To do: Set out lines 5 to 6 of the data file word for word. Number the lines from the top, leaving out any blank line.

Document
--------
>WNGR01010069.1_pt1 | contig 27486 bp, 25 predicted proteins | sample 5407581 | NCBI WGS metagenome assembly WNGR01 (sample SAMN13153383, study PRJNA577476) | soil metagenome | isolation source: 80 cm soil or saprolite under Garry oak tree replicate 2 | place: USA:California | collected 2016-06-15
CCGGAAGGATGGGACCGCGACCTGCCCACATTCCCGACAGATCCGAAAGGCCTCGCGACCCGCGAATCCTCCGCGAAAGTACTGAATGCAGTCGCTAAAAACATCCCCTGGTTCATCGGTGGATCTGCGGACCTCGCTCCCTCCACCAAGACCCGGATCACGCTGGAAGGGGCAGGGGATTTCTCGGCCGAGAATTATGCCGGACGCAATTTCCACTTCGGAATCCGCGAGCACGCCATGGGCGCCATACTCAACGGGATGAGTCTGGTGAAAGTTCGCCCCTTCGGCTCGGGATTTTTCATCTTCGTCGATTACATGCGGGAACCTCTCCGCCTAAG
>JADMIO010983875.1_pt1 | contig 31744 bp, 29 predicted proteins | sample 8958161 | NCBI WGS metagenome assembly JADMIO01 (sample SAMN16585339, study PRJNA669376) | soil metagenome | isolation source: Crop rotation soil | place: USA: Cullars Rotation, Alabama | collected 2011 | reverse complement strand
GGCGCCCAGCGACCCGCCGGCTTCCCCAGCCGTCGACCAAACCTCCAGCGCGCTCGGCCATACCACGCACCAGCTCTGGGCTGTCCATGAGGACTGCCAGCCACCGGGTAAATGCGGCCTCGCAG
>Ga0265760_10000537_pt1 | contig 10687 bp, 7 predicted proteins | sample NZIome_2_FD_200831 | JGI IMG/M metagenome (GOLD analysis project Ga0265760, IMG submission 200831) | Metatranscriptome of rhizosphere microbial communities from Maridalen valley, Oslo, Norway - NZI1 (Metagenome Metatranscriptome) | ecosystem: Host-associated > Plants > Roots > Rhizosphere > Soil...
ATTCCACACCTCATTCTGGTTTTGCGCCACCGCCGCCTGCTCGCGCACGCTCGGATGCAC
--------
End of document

>Ga0265760_10000537_pt1 | contig 10687 bp, 7 predicted proteins | sample NZIome_2_FD_200831 | JGI IMG/M metagenome (GOLD analysis project Ga0265760, IMG submission 200831) | Metatranscriptome of rhizosphere microbial communities from Maridalen valley, Oslo, Norway - NZI1 (Metagenome Metatranscriptome) | ecosystem: Host-associated > Plants > Roots > Rhizosphere > Soil...
ATTCCACACCTCATTCTGGTTTTGCGCCACCGCCGCCTGCTCGCGCACGCTCGGATGCAC